Starting a Tree Climbers Club
The Atlanta Tree Climbers Club (ATCC) is alive, well and climbing some extraordinary trees in Georgia! Led by Hank "Mantis" Blaustein and Peter "Treeman" Jenkins, most of the founding 26 members are from the Atlanta metropolitan area, but some are from as far away as Florida! They all love tree climbing and want to climb regularly with others. Once a month, they meet and climb together.
You, too, can build a local Tree Climbers Club. It only takes two people to get started! You may want to follow the guidelines below, which were adopted by the ATCC. They are modified (for publication) and posted here with permission.
If you already have a tree climbing club organized, please let us know! We want to add you to the list so that other climbers can find you.
HOW TO START A TREE CLIMBERS CLUB
Find a place for your club to meet and a safe place to climb.
Recruit members. Start with a list of the people in your area that you think would be interested in forming a recreational tree climbing club. For starters, if you are a TCI member, you can use our "Climber Fiinder" to contact other potential members of your club.
Establish a club structure. No matter how many people are in your club, there will still be things to do to maintain it. Find committed members who will accept responsibility and take on the nuts and bolts of organizing meetings and climbs, keeping records, handling funds, and enforcing your rules and regulations. ATCC has a president, vice-president, secretary, and treasurer.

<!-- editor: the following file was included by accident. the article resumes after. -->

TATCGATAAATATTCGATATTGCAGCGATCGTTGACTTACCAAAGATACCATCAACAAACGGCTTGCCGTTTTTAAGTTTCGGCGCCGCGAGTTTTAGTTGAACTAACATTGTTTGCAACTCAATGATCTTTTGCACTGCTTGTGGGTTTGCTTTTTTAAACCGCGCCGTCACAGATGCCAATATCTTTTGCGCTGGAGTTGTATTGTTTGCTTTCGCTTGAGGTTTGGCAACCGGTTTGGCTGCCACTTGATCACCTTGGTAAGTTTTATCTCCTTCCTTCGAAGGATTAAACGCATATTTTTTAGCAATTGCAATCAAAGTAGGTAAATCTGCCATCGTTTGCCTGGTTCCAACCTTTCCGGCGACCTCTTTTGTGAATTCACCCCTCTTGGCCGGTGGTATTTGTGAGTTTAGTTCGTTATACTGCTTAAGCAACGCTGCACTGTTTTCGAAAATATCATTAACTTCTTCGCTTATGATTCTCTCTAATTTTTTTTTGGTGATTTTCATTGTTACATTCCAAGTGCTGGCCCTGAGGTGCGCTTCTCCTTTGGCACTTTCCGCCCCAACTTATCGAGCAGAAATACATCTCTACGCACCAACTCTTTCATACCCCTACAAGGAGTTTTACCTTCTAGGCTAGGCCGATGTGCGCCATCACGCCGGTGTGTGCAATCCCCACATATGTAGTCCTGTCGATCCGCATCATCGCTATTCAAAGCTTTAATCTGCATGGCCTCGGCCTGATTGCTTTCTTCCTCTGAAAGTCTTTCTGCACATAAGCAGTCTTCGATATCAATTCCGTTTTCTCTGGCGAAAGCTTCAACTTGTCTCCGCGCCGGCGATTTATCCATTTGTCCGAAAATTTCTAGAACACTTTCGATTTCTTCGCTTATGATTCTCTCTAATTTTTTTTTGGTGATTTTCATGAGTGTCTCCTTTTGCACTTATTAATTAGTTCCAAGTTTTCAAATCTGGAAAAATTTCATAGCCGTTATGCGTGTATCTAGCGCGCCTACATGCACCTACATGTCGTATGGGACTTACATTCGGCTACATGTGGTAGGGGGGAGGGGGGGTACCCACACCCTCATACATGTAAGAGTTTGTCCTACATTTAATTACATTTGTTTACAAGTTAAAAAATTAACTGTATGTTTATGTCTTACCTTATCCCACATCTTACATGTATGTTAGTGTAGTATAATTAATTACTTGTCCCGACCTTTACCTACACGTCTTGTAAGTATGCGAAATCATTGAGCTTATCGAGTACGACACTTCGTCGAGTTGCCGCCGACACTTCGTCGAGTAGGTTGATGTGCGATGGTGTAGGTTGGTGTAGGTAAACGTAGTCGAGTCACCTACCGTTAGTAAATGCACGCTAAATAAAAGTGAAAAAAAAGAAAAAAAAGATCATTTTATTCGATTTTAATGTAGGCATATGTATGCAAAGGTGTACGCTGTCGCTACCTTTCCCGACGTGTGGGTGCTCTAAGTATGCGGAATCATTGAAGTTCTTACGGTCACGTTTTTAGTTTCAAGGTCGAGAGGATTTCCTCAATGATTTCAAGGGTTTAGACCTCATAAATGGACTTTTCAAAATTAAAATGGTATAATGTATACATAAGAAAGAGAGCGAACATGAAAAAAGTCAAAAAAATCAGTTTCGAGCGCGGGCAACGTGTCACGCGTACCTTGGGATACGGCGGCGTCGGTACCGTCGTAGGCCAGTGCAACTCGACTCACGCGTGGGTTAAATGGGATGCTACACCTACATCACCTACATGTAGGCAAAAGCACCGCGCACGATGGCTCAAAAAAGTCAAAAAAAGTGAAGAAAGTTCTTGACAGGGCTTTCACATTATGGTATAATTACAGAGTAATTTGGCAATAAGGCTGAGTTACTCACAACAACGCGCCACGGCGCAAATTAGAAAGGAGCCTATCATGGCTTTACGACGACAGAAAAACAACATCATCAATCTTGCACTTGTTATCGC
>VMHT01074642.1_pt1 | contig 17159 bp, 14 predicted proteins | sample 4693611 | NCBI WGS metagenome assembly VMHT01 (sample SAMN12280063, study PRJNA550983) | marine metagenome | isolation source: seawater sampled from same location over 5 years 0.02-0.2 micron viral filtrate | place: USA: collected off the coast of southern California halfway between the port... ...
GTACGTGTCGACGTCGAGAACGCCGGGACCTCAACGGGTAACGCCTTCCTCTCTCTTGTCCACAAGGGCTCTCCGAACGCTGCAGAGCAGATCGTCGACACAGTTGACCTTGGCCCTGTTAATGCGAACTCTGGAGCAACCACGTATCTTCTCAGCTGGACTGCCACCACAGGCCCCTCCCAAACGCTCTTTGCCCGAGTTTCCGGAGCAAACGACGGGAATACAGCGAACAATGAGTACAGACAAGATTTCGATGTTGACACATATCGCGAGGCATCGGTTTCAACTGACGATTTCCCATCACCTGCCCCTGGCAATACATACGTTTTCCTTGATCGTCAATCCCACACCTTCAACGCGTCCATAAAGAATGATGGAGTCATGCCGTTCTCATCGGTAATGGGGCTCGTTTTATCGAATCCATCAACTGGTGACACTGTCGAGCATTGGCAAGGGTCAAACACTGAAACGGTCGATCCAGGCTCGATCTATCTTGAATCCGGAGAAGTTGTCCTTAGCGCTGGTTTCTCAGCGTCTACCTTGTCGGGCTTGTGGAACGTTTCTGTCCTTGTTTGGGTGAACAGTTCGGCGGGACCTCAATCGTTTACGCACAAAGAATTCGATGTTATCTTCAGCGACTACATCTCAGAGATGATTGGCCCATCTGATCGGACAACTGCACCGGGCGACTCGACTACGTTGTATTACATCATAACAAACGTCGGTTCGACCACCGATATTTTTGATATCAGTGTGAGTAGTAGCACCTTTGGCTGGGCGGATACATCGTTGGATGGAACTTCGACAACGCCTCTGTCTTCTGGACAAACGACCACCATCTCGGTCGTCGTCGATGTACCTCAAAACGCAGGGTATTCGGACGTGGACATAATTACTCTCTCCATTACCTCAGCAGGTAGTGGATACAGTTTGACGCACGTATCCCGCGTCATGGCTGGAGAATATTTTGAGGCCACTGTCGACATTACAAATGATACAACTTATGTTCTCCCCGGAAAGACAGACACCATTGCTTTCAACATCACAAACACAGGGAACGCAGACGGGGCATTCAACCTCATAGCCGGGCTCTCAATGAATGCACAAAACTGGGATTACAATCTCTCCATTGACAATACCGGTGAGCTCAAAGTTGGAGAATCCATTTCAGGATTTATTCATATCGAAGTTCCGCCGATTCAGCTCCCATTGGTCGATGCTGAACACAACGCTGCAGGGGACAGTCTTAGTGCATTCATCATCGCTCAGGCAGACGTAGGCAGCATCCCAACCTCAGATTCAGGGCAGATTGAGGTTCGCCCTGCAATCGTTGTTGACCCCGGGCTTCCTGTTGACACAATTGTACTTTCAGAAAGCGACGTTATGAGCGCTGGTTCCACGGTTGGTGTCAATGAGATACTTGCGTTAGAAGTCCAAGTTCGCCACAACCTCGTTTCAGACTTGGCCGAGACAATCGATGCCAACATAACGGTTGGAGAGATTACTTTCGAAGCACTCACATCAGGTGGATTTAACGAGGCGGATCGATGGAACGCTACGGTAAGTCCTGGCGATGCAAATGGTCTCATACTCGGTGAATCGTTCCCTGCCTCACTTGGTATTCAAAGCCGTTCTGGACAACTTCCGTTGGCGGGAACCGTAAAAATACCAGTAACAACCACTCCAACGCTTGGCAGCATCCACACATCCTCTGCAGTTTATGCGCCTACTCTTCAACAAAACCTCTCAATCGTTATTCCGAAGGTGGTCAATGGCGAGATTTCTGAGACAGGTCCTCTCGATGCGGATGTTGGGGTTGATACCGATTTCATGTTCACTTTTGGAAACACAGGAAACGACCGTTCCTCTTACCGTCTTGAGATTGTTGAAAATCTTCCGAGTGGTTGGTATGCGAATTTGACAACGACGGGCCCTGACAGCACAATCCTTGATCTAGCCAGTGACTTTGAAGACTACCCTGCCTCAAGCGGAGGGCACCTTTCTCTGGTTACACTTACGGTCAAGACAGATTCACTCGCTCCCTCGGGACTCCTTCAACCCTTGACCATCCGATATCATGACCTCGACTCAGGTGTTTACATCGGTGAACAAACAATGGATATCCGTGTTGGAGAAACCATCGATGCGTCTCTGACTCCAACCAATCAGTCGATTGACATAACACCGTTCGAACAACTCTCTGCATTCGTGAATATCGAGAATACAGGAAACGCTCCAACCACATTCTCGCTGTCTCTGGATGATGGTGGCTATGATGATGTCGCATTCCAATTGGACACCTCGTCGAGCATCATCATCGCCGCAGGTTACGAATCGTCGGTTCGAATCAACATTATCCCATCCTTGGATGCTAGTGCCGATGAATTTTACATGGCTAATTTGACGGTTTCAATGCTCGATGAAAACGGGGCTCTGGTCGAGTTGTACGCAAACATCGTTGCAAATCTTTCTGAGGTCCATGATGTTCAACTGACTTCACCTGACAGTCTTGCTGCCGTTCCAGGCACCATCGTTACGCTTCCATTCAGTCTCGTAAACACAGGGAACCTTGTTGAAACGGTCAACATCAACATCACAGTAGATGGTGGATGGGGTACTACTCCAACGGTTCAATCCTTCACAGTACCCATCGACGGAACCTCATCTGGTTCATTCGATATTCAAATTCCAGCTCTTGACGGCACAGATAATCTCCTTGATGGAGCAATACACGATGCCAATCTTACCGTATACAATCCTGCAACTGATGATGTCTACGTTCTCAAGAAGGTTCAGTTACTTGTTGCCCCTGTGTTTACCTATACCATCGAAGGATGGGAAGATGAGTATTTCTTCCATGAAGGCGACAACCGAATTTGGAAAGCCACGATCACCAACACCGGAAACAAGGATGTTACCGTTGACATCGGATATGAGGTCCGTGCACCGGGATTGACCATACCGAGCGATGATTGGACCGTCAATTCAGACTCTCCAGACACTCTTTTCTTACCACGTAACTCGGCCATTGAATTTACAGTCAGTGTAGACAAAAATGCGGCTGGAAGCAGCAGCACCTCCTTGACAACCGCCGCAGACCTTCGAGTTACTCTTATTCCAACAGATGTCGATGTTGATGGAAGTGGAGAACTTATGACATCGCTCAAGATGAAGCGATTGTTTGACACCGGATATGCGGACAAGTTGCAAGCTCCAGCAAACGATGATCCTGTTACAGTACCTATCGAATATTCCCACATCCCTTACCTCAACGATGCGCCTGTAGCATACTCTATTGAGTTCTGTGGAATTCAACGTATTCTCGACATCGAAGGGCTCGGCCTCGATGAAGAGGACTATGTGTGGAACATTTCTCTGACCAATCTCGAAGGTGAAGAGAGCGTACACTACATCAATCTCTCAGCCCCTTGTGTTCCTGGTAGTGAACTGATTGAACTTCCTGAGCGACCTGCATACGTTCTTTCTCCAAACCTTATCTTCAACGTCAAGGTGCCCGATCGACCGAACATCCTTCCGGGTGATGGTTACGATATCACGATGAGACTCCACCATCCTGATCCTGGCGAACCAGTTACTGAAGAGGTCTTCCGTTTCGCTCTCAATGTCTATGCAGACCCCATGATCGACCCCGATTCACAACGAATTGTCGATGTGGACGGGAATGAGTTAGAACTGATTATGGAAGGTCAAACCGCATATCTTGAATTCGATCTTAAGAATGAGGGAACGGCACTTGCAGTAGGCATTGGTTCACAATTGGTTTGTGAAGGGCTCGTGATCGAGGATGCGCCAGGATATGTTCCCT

Establish Club rules and protocols. Your club will have its own personality, and the rules you establish will define it. In ATCC meetings, majority votes carry on any decisions made for the group.
Collect an initiation fee or membership dues. These will pay for snacks, expenses, etc.
Communicate consistently. Keep everyone informed about meeting dates, club climbs, and general information that may affect the tree climbing community in your area.
Adopt club rules for safe climbing. The ATCC's climbing credo is simple: "Climb Safely, Respect Others". We follow TCI's "Guidelines for Safe Tree Climbing" because these have kept tree climbers around the world safe ever since recreational tree climbing started.
Set up a "buddy system" to make sure that everyone is safe.
Do all members have gear? If not, do what you can to make sure they can borrow equipment from someone.
Consider adopting a skills level rating system for climbers, particularly if you think you have a range in members' experience and training. At the very least, be aware of members' skills so you can pair experienced with inexperienced climbers on a climb. This also increases everyone's enjoyment of the experience, as advanced climbers get to share what they know with novices, who get to learn in a personalized way.
Consider adopting a difficulty rating system for trees. This will make it easier to select climbing trees for an outing which are appropriate to the skill level of the people who will be climbing. The ATCC uses the TCI "Difficulty Ratings" system for assessing trees.
Consider inviting young climbers to join your club. The ATCC welcomes children; at climbing events, they must "buddy" with an experienced climber who accepts responsibility for making sure they are safe throughout the climb.